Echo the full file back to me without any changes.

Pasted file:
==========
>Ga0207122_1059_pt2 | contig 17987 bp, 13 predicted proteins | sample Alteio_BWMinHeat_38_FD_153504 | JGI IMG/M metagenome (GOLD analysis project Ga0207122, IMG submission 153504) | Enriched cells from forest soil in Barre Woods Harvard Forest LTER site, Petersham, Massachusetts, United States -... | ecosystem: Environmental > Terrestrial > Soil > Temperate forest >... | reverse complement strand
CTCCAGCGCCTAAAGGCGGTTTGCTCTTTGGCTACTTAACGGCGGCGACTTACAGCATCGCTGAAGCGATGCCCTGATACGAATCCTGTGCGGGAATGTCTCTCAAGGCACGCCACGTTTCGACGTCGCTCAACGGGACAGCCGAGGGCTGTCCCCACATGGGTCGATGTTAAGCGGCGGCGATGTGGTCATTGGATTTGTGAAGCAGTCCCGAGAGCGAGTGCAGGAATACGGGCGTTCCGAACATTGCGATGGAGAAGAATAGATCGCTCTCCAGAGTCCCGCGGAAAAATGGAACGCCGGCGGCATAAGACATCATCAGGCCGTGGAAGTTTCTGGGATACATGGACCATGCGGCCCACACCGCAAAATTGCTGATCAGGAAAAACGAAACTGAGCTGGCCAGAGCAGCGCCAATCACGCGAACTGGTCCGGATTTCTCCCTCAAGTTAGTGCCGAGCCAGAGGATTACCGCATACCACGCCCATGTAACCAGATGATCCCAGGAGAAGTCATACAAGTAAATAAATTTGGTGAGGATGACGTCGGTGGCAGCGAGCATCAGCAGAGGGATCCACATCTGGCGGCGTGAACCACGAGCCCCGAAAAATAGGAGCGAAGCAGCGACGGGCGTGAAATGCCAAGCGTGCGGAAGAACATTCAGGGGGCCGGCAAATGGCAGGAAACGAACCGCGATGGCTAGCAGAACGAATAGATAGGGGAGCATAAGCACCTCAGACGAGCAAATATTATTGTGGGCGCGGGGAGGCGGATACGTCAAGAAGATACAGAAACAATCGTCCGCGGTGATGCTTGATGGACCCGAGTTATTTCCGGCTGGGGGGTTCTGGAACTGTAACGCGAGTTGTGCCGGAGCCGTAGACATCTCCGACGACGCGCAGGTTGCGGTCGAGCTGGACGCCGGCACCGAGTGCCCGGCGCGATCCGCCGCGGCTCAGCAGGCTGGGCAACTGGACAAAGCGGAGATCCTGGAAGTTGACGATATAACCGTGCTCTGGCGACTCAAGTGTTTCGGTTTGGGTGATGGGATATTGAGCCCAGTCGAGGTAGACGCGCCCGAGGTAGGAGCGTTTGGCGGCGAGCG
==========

>Ga0207122_1059_pt2 | contig 17987 bp, 13 predicted proteins | sample Alteio_BWMinHeat_38_FD_153504 | JGI IMG/M metagenome (GOLD analysis project Ga0207122, IMG submission 153504) | Enriched cells from forest soil in Barre Woods Harvard Forest LTER site, Petersham, Massachusetts, United States -... | ecosystem: Environmental > Terrestrial > Soil > Temperate forest >... | reverse complement strand
CTCCAGCGCCTAAAGGCGGTTTGCTCTTTGGCTACTTAACGGCGGCGACTTACAGCATCGCTGAAGCGATGCCCTGATACGAATCCTGTGCGGGAATGTCTCTCAAGGCACGCCACGTTTCGACGTCGCTCAACGGGACAGCCGAGGGCTGTCCCCACATGGGTCGATGTTAAGCGGCGGCGATGTGGTCATTGGATTTGTGAAGCAGTCCCGAGAGCGAGTGCAGGAATACGGGCGTTCCGAACATTGCGATGGAGAAGAATAGATCGCTCTCCAGAGTCCCGCGGAAAAATGGAACGCCGGCGGCATAAGACATCATCAGGCCGTGGAAGTTTCTGGGATACATGGACCATGCGGCCCACACCGCAAAATTGCTGATCAGGAAAAACGAAACTGAGCTGGCCAGAGCAGCGCCAATCACGCGAACTGGTCCGGATTTCTCCCTCAAGTTAGTGCCGAGCCAGAGGATTACCGCATACCACGCCCATGTAACCAGATGATCCCAGGAGAAGTCATACAAGTAAATAAATTTGGTGAGGATGACGTCGGTGGCAGCGAGCATCAGCAGAGGGATCCACATCTGGCGGCGTGAACCACGAGCCCCGAAAAATAGGAGCGAAGCAGCGACGGGCGTGAAATGCCAAGCGTGCGGAAGAACATTCAGGGGGCCGGCAAATGGCAGGAAACGAACCGCGATGGCTAGCAGAACGAATAGATAGGGGAGCATAAGCACCTCAGACGAGCAAATATTATTGTGGGCGCGGGGAGGCGGATACGTCAAGAAGATACAGAAACAATCGTCCGCGGTGATGCTTGATGGACCCGAGTTATTTCCGGCTGGGGGGTTCTGGAACTGTAACGCGAGTTGTGCCGGAGCCGTAGACATCTCCGACGACGCGCAGGTTGCGGTCGAGCTGGACGCCGGCACCGAGTGCCCGGCGCGATCCGCCGCGGCTCAGCAGGCTGGGCAACTGGACAAAGCGGAGATCCTGGAAGTTGACGATATAACCGTGCTCTGGCGACTCAAGTGTTTCGGTTTGGGTGATGGGATATTGAGCCCAGTCGAGGTAGACGCGCCCGAGGTAGGAGCGTTTGGCGGCGAGCG